Return of the Jedi (1983) Return of the Jedi / Star Wars: Return of the Jedi / Star Wars, Episode VI: Return of the Jedi (1983) ***½

     Those of you who’ve been reading 1000 Misspent Hours and Counting for a while should have figured out by now that I grade on a curve. This site casts too wide a net for me to do it any other way. Part of what that means is that I always try to determine what the makers of a particular film hoped to accomplish (beyond, obviously, making a bunch of money), and to bear those goals in mind as I evaluate their work. Given the subjective nature of the exercise, however, I can’t be dependably systematic about giving the question of intention vs. accomplishment the same weight every time, and for the most part I don’t really try. That matters with regard to Return of the Jedi, because whether I experience it as a good film or a great one depends entirely on how much I feel like caring about creator intent. You see, Return of the Jedi features a lot of what I would normally consider damning defects of structure and proportion, so that in and of itself, it’s by far the weakest of the original three Star Wars movies. But Return of the Jedi was never meant to be taken in and of itself. Rather, its purpose is to wrap up a trilogy, and when taken as a two-and-a-half-hour square-up reel, it is immensely satisfying. Furthermore, what makes Return of the Jedi so superb a capper to the series is the very stuff that harms it as a free-standing film.

     The Emperor thinks— the entire Imperial high command thinks— the Death Star was a nice idea. But (not pointing any fingers here) it could’ve been done better. Maybe put a couple layers of armored grating in that thermal exhaust port to detonate a proton torpedo before it could reach the main reactor, that kind of thing. Next time, they’ll do the Death Star right, and go full regalia. Yeah, well “next time” is now. In orbit around the forest moon of Endor, a new, bigger, and more powerful Death Star is under construction. The Emperor (now played by Ian McDiarmid, from Dragonslayer and The Awakening) is dissatisfied with the rate of that construction, however, and he has sent Darth Vader (the body of David Prowse, the voice of James Earl Jones, and ultimately the face of Sebastian Shaw— all three of whom get their names in the credits this time) to light a fire under the builders’ asses. Literally, if necessary.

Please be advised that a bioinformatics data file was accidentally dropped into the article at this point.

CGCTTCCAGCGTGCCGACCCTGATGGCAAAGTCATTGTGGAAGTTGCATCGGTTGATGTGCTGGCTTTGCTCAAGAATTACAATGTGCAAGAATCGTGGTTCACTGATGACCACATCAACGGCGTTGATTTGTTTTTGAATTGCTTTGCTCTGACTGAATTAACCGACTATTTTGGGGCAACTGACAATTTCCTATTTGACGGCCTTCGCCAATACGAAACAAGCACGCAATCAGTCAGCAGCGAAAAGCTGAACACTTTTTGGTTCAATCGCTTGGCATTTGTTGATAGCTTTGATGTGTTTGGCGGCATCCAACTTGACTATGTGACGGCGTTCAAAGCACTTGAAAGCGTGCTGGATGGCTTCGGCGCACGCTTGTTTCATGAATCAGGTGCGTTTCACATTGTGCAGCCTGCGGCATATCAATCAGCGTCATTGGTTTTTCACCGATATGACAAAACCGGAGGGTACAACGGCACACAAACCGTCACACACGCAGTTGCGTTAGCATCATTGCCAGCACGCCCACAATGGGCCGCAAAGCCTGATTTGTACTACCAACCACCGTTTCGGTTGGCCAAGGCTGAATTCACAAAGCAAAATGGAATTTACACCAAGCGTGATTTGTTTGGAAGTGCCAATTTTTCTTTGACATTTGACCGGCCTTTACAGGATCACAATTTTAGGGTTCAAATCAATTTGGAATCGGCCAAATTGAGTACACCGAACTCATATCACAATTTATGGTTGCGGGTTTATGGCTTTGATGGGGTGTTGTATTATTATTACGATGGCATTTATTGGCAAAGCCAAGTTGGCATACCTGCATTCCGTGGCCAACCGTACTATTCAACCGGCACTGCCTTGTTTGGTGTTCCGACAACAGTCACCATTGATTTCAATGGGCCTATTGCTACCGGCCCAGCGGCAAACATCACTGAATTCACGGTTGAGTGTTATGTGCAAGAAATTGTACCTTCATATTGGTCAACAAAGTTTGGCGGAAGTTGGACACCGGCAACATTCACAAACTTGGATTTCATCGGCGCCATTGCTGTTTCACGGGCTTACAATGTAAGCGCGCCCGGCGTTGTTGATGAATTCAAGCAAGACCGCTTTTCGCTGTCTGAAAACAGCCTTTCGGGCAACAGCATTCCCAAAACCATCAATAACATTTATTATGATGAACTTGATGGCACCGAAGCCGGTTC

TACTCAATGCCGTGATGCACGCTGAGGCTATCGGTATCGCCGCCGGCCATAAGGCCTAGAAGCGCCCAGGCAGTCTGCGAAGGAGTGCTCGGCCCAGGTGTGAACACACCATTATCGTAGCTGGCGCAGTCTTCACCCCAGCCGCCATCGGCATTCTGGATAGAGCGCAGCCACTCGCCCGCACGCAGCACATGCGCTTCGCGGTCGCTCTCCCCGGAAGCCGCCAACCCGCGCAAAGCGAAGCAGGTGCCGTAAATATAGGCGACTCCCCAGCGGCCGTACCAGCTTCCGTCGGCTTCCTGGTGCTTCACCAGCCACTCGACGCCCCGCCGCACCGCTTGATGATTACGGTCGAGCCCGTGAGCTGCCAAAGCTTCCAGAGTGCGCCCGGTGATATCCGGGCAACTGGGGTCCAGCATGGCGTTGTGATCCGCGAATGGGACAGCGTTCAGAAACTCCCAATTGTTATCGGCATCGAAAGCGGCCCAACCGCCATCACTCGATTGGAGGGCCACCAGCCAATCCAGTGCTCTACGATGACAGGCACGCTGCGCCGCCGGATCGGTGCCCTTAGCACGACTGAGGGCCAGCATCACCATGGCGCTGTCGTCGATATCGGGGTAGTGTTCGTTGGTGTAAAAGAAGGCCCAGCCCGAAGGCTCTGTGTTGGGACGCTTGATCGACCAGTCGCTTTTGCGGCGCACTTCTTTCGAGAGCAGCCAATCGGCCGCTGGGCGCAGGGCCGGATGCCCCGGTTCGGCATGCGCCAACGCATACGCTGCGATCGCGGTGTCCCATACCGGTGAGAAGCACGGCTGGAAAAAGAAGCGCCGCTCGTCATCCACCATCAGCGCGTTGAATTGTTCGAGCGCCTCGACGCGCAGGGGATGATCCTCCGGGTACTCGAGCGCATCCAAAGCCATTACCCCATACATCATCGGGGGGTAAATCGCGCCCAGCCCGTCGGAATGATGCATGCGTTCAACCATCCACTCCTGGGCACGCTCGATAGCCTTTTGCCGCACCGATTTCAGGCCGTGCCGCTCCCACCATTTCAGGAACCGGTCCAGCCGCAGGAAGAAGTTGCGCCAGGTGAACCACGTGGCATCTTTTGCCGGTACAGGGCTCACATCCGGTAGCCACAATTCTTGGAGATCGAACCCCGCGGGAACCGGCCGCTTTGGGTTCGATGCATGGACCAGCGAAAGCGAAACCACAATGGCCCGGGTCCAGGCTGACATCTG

Elsewhere, a distinctly familiar scene is transpiring: the droids R2-D2 (Kenny Baker) and C-3PO (Anthony Daniels) trekking across the arid wastes of the desert planet Tatooine. This time, however, the robots have a clear destination in mind. They’re on their way to the palace of interstellar crime lord Jabba the Hutt to open negotiations between the gangster and their master, the Jedi Knight Luke Skywalker (Mark Hamill). Well, he says he’s a Jedi, anyway; Jabba won’t be the only one to greet that claim with skepticism. The object of these negotiations will be to secure the release of Han Solo (Harrison Ford), the smuggler turned resistance fighter whose unpaid debts to Jabba earned him an open contract on his life two movies ago. This is the first time we’ve actually seen Jabba (unless we’re watching the bullshit “Special Edition” versions from the late 90’s [grumblegrumble]), and hot damn was it worth the wait. I don’t remember how I envisioned him prior to 1983, but I assure you that nobody was expecting a slug the size of a Buick, lounging on a giant concrete couch with half-naked humanoid slave girls chained to it.

     Just like in the original Star Wars, R2-D2 is carrying a holographic recording, this one expressing Luke’s hope that he and Jabba can come to terms. As a token of his good will, Skywalker takes the rather astonishing step of transferring ownership of the two droids to the gangster. That comes as news to C-3PO, who greets the transaction with well justified dismay. His first job as Jabba’s interpreter is equally dismaying, as a masked bounty hunter arrives with a captive Chewbacca (Peter Mayhew). Take a moment to notice something, though. R2-D2, C-3PO, and Chewbacca make three of Han’s friends who are now under Jabba’s roof— and one of the soldiers guarding the crime lord’s throne room is really Lando Calrissian (Billy Dee Williams). Sound to you like Luke is up to something?